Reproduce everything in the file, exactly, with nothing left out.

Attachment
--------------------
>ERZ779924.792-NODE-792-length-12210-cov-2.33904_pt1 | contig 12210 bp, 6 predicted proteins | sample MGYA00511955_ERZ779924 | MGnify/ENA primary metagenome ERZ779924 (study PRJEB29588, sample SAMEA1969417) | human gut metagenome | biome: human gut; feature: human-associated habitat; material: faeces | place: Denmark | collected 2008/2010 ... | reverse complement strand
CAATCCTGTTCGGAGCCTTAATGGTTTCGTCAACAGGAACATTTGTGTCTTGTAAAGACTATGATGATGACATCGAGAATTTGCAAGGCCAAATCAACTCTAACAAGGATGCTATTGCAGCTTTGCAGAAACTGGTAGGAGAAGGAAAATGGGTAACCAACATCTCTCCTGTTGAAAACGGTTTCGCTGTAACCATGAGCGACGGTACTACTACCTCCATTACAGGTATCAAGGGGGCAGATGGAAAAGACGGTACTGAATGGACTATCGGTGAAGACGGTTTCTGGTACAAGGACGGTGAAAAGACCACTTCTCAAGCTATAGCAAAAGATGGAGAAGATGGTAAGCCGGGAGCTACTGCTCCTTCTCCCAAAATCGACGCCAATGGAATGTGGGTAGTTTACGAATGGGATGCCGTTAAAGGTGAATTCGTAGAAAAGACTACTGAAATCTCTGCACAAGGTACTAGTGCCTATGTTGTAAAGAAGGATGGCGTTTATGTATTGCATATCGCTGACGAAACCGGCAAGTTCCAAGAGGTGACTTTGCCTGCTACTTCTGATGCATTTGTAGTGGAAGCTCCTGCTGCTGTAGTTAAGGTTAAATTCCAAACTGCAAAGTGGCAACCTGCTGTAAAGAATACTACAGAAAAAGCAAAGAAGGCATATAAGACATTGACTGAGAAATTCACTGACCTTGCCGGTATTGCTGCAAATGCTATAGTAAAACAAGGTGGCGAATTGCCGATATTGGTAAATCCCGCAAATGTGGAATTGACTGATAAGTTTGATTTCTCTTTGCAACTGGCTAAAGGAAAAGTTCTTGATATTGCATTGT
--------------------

>ERZ779924.792-NODE-792-length-12210-cov-2.33904_pt1 | contig 12210 bp, 6 predicted proteins | sample MGYA00511955_ERZ779924 | MGnify/ENA primary metagenome ERZ779924 (study PRJEB29588, sample SAMEA1969417) | human gut metagenome | biome: human gut; feature: human-associated habitat; material: faeces | place: Denmark | collected 2008/2010 ... | reverse complement strand
CAATCCTGTTCGGAGCCTTAATGGTTTCGTCAACAGGAACATTTGTGTCTTGTAAAGACTATGATGATGACATCGAGAATTTGCAAGGCCAAATCAACTCTAACAAGGATGCTATTGCAGCTTTGCAGAAACTGGTAGGAGAAGGAAAATGGGTAACCAACATCTCTCCTGTTGAAAACGGTTTCGCTGTAACCATGAGCGACGGTACTACTACCTCCATTACAGGTATCAAGGGGGCAGATGGAAAAGACGGTACTGAATGGACTATCGGTGAAGACGGTTTCTGGTACAAGGACGGTGAAAAGACCACTTCTCAAGCTATAGCAAAAGATGGAGAAGATGGTAAGCCGGGAGCTACTGCTCCTTCTCCCAAAATCGACGCCAATGGAATGTGGGTAGTTTACGAATGGGATGCCGTTAAAGGTGAATTCGTAGAAAAGACTACTGAAATCTCTGCACAAGGTACTAGTGCCTATGTTGTAAAGAAGGATGGCGTTTATGTATTGCATATCGCTGACGAAACCGGCAAGTTCCAAGAGGTGACTTTGCCTGCTACTTCTGATGCATTTGTAGTGGAAGCTCCTGCTGCTGTAGTTAAGGTTAAATTCCAAACTGCAAAGTGGCAACCTGCTGTAAAGAATACTACAGAAAAAGCAAAGAAGGCATATAAGACATTGACTGAGAAATTCACTGACCTTGCCGGTATTGCTGCAAATGCTATAGTAAAACAAGGTGGCGAATTGCCGATATTGGTAAATCCCGCAAATGTGGAATTGACTGATAAGTTTGATTTCTCTTTGCAACTGGCTAAAGGAAAAGTTCTTGATATTGCATTGT